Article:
And then I said this: Yesterday was the first time I’ve said the words “I was raped” out loud to a significant group of people. And it is terrifying.
It’s terrifying to have your baggage out there, to have this label that you’ve tried for so long to hide. Because writing about it is one thing, but speaking about it is a whole other monster.
A year ago, I would have been able to talk about it. No problem.
But, right now, I can’t. But I want to. I want so desperately to say “Hey. This is what happened to me. I want to be able to say they did this and this and this and this and this, but I’m ok.”
But the truth is: today, I’m not ok. And that’s ok.
Today, I couldn’t even make it through a therapy session without becoming super suicidal–so suicidal I had to sit in the parking lot in my car for fifteen minutes before I felt even a little bit comfortable to drive.
I can’t hold my truth in forever. And over the last nine months, I’ve let it out piece by piece, but somedays it’s so hard. Being vulnerable is painful and it makes me feel things so intense, I become suicidal because I’ve never dealt with emotional pain well. I started self-harming because the emotional pain hurt so much, and it’s easier to deal with physical pain than emotional pain.
One day, I’ll be able to stand up and say my whole truth and nothing but the truth without it making me want to die.
But right now, I can’t. Right now, I’m in the middle of working through my demons and my trauma, and until I work through it completely, it’s going to hurt.
Because here’s the thing: I’m speaking my truth more than I have ever before, but I’m also hurting more than I ever have before. And some days it’s so hard for me to stay alive because the pain I feel seems like too much. But I share anyway. Because sharing and being open and vulnerable is the only way I know how to stay alive.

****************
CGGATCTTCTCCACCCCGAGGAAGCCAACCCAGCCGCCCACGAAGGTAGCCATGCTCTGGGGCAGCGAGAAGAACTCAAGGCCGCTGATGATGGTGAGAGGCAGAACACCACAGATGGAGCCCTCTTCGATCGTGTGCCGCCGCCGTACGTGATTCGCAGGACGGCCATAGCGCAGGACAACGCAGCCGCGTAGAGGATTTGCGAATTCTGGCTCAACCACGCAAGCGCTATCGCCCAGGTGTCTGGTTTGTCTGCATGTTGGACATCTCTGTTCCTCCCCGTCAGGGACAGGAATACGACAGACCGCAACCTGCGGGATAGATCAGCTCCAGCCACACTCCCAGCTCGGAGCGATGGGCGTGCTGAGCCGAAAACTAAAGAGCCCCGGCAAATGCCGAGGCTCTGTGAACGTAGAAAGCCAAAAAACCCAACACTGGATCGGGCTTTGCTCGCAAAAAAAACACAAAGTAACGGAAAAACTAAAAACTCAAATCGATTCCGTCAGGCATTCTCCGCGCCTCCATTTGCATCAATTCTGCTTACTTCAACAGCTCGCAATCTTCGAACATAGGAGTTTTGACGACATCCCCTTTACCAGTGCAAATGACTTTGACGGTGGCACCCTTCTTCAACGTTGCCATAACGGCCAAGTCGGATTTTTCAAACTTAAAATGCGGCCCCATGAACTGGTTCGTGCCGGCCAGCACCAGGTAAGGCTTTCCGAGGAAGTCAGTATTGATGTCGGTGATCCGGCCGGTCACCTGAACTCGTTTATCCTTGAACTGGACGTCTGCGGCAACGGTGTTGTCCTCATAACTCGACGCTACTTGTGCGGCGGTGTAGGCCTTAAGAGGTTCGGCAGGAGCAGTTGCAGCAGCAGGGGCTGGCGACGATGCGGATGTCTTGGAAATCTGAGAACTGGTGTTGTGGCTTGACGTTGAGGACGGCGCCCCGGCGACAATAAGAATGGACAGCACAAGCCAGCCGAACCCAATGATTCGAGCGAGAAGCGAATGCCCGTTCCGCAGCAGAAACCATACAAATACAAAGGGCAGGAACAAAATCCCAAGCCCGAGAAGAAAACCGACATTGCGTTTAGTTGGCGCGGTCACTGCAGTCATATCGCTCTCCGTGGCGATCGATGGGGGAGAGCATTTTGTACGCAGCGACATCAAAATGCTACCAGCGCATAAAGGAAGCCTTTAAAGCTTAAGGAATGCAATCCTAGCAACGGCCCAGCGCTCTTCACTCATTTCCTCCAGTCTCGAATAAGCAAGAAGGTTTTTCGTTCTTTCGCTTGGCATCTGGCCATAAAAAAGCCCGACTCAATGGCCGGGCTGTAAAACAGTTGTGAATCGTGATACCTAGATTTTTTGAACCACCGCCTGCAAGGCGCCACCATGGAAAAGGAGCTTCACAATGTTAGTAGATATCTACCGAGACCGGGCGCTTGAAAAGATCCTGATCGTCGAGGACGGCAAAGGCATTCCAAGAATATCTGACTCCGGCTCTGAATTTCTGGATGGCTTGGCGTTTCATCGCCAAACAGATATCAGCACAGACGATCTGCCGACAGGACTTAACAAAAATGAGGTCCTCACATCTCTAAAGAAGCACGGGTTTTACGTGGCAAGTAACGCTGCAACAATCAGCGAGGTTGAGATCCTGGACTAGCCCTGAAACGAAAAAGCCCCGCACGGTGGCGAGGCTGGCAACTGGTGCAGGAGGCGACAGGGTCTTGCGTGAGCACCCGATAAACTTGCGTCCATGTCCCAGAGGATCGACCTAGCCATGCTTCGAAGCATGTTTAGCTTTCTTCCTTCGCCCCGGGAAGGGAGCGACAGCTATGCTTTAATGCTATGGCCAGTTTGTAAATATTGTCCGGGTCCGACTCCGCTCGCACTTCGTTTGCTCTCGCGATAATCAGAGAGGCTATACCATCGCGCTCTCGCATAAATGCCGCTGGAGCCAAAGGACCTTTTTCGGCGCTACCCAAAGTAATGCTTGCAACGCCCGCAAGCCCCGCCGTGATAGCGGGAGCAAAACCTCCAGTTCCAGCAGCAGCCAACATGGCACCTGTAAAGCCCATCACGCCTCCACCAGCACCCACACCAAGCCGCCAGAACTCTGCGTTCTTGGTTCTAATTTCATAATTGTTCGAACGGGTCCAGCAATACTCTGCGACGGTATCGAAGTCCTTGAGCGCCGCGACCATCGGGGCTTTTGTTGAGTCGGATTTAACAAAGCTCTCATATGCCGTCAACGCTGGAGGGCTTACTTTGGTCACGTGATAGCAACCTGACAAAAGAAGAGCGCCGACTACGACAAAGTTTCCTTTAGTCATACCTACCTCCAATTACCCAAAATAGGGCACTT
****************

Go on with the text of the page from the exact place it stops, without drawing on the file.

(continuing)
One day, the pain will be more of a dull ache than a mighty roar.
And I want to live to see that day.
I want to live to see the day when I can stand up in front of a large crowd of strangers and tell my story without wanting to drive into a tree.
I’m not there yet. And that’s ok. Because the battle I’ve been fighting over the last nine months, is a different battle than the one I’ve been fighting for the last nine years. It’s a harder battle.
But it gets harder before it gets better.
I’m living for the better.
Because, yes, I was baptized. But that didn’t fix me. That didn’t heal me. It just made the hope I have a little bit louder, the light on the horizon a little bit brighter, the voice of God a little bit stronger.
And right now, all I have is hope.
Hope, Prozac, faith, family, and friends.
I was forged through fire, baptized with water, and I am loved by a God who can calm the storm.
And even if the storm is in full swing right now, the waves are calm just often enough for there to be that whispering voice in my ear, the heartbeat that proves I’m alive You’ll be ok.
“I was watching some home movies today because I returned home this afternoon after having lunch with Bekah; I sat on the couch and was paralyzed by fear and hopelessness and despair. And the particular movie I popped in started at me learning to walk and ended sometime after Hannah was born.
Anyway.. I dont really know why I started watching home movies, because I haven’t watched them in years, but I think I wanted to find the video of me doing the hand signals the refs use in football.
Anyway… tangent once again. I also may have watched them because I feel lost. I don’t know who I am or where I’m going. Because right now, I’m just the freak who gets to the gym, and just sits in her car for an hour crying because all she wants to do is die, even though she doesn’t actually want to die. She just wants the pain to stop.
I have to hope that somewhere inside me is the little girl I saw on camera today: the blue-eyed, curly-haired, ornery thing who, after being told that dinner was going to be soon, snuck a box of animal crackers into the living room anyway; who, after being caught, just grinned a mischeveous grin at the camera.